More ‘Safe Spaces’ for young people could help reduce violence in Scotland

Published: 15 January 2024

A new report led by researchers at the University of Glasgow highlights concerns around how Scotland is adapting to emerging trends around violence and young people.

A new report led by researchers at the University of Glasgow highlights concerns around how Scotland is adapting to emerging trends around violence and young people.

Over the last two decades, Scotland has witnessed a remarkable reduction in serious violence which has been especially evident in cities like Glasgow. However, while this success has been widely acknowledged, this reduction has slowed in recent years.

Researchers at the Universities of Glasgow, Edinburgh and the Open University found that in the aftermath of Covid-19 and funding cuts to local services, physical spaces where activities and support had been organised for young people have now closed. In the absence of these ‘safe spaces’, young people are now drawn to digital spaces such as social media platforms where conflict and intimidation is becoming an increasing concern.

The research team interviewed 190 participants including third sector, healthcare, government, police, youth work and young people affected by violence as they sought to understand how Scotland reduced its rates of violence and what measures need to be taken to continue its progress.

Their findings are shared in ‘Safe Space? The past, present and future of violence reduction in Scotland’.

Professor Alistair Fraser, University of Glasgow, co-author of the report, said: “The story of Scotland’s violence is an important one to tell. Over the course of the last 20 years we have seen how a growing chorus of support for a public health approach to violence, led by the Scottish Violence Reduction Unit, has brought about real change.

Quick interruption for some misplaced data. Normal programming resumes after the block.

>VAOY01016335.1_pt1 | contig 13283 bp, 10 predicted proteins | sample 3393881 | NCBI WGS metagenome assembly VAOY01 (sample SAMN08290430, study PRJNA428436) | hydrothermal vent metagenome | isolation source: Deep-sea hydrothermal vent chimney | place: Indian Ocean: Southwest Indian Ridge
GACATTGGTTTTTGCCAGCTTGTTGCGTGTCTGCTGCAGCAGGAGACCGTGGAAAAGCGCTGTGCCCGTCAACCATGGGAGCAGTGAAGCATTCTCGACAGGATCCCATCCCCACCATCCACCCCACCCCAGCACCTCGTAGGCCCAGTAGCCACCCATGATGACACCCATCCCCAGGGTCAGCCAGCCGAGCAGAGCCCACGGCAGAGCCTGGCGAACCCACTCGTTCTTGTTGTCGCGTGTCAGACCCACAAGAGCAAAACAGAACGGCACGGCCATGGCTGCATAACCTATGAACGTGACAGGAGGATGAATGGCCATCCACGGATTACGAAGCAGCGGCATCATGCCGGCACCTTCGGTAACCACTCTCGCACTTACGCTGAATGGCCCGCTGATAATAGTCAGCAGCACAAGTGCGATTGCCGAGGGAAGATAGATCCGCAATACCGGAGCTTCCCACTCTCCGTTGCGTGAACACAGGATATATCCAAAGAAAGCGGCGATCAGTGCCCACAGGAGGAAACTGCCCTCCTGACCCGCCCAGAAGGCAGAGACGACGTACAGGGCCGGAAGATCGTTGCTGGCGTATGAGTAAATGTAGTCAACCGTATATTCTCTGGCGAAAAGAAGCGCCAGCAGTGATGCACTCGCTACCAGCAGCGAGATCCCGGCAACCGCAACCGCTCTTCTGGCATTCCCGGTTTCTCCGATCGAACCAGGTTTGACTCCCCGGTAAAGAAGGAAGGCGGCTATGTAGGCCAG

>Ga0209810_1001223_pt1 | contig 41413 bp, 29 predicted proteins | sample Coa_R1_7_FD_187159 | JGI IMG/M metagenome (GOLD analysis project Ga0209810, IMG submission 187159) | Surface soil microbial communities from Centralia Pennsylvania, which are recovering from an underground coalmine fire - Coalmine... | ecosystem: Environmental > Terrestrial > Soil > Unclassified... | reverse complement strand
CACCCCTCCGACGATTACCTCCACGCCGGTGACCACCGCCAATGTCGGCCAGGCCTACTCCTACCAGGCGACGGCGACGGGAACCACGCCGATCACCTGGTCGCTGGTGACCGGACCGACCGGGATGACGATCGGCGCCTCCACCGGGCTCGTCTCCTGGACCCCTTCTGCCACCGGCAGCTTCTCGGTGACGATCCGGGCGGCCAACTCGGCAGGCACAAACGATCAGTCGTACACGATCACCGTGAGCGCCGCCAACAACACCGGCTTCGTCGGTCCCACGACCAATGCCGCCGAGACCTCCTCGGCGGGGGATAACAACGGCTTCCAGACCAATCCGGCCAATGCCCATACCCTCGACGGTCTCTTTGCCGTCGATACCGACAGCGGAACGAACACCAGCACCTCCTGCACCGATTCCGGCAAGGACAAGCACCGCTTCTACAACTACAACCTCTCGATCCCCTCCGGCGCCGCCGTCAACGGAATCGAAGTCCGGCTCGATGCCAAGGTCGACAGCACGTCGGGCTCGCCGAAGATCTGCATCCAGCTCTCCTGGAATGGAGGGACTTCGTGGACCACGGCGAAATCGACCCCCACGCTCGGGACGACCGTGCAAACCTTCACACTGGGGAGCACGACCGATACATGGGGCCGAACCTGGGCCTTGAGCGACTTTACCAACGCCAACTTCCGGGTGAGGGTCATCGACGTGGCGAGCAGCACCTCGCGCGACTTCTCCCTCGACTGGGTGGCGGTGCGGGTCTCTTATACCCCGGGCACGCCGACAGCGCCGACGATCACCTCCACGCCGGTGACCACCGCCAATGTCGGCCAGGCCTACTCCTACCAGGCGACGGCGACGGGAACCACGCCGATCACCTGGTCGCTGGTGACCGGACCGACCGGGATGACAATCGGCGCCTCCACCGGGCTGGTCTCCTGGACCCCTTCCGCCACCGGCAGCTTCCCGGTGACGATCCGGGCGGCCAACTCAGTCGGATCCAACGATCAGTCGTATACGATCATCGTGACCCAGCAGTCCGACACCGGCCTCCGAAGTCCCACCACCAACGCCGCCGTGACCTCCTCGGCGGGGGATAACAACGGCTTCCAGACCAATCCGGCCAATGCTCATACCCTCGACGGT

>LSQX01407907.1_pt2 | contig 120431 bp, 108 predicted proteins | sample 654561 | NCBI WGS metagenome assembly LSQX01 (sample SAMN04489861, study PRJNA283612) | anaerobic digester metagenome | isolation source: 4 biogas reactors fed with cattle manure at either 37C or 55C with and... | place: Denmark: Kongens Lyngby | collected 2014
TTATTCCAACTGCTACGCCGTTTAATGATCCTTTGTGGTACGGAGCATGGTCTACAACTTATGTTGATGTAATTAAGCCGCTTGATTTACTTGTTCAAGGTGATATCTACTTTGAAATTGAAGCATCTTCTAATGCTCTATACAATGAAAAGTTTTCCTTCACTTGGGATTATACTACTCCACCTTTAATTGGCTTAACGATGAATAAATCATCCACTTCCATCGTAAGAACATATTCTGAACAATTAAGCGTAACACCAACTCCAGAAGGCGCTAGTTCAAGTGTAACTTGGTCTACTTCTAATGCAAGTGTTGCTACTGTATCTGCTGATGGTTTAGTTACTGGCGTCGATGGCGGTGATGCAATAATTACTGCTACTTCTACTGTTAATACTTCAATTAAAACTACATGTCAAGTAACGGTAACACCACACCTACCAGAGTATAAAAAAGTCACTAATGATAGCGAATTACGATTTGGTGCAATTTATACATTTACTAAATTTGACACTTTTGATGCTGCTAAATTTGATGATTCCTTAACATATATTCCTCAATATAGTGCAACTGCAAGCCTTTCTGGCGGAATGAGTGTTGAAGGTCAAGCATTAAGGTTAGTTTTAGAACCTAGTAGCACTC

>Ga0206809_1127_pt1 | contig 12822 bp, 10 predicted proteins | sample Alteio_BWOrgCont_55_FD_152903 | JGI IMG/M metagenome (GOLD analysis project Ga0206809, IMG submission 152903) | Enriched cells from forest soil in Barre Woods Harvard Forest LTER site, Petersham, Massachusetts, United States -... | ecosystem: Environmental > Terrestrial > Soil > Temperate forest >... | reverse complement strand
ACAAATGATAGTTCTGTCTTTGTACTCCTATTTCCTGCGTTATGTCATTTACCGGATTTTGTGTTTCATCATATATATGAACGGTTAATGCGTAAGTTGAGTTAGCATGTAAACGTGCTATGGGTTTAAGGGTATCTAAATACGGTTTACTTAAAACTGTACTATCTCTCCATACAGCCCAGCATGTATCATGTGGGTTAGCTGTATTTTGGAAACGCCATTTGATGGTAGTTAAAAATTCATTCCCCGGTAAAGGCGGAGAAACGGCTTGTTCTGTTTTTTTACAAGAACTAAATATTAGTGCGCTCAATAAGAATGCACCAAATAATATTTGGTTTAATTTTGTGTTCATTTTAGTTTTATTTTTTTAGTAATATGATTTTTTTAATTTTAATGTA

"However, this success doesn’t mean the story has ended, and these new trends around youth culture and violence feel different and urgent. Having spoken to many young people, youth workers and practitioners as part of this research, there seems to be a fear bubbling up around the part technology can play in today’s forms of violence."

As one young person told the research team, "you start arguing over Snapchat, two full schemes going at it…telling them you’re going to kill them and aw that…it’s no good man, it’s frightening."

Youth workers shared their concerns at the loss of these physical spaces. In one case, a youth project that had been converted into a Covid-19 testing centre now lay derelict. As one youth worker stated: “there is these spaces, but they're lying empty, so there needs to be people actually in them, and facilitating activities and stuff."

Another told researchers: "if there’s nothing in their communities and there’s nothing happening, then they’re going to build a community digitally."

Professor Fraser urged policymakers, social media platforms and youth practitioners to "work together and learn from young people about how to create and protect ‘safe spaces’ between community and digital sites".

He said: "There is a lot of fear about the impact of technology but it’s here to stay and we need to learn from young people about how to support their safety both online and on the street."

The three-year research project summarises violence reduction in Scotland and highlights key lessons for other jurisdictions. While rates of violence have remained relatively stable for the last seven years, they appear to be increasing south of the border which has led to 20 violence reduction units being created in England and Wales. While these VRUs are in their infancy, there is significant potential for policymakers and practitioners to learn lessons from Scotland in the years ahead.

The research findings identified key lessons that can be learned from the Scottish experience including early intervention and a shared commitment to the value of listening to, and taking seriously, professional and lived experience in the areas of violence and violence prevention.

The report concludes by stating that while there are substantial benefits both in Scotland and beyond for approaching issues of crime and justice through a public health lens, close attention should be paid by other VRU’s on what their local context and need is.

First published: 15 January 2024

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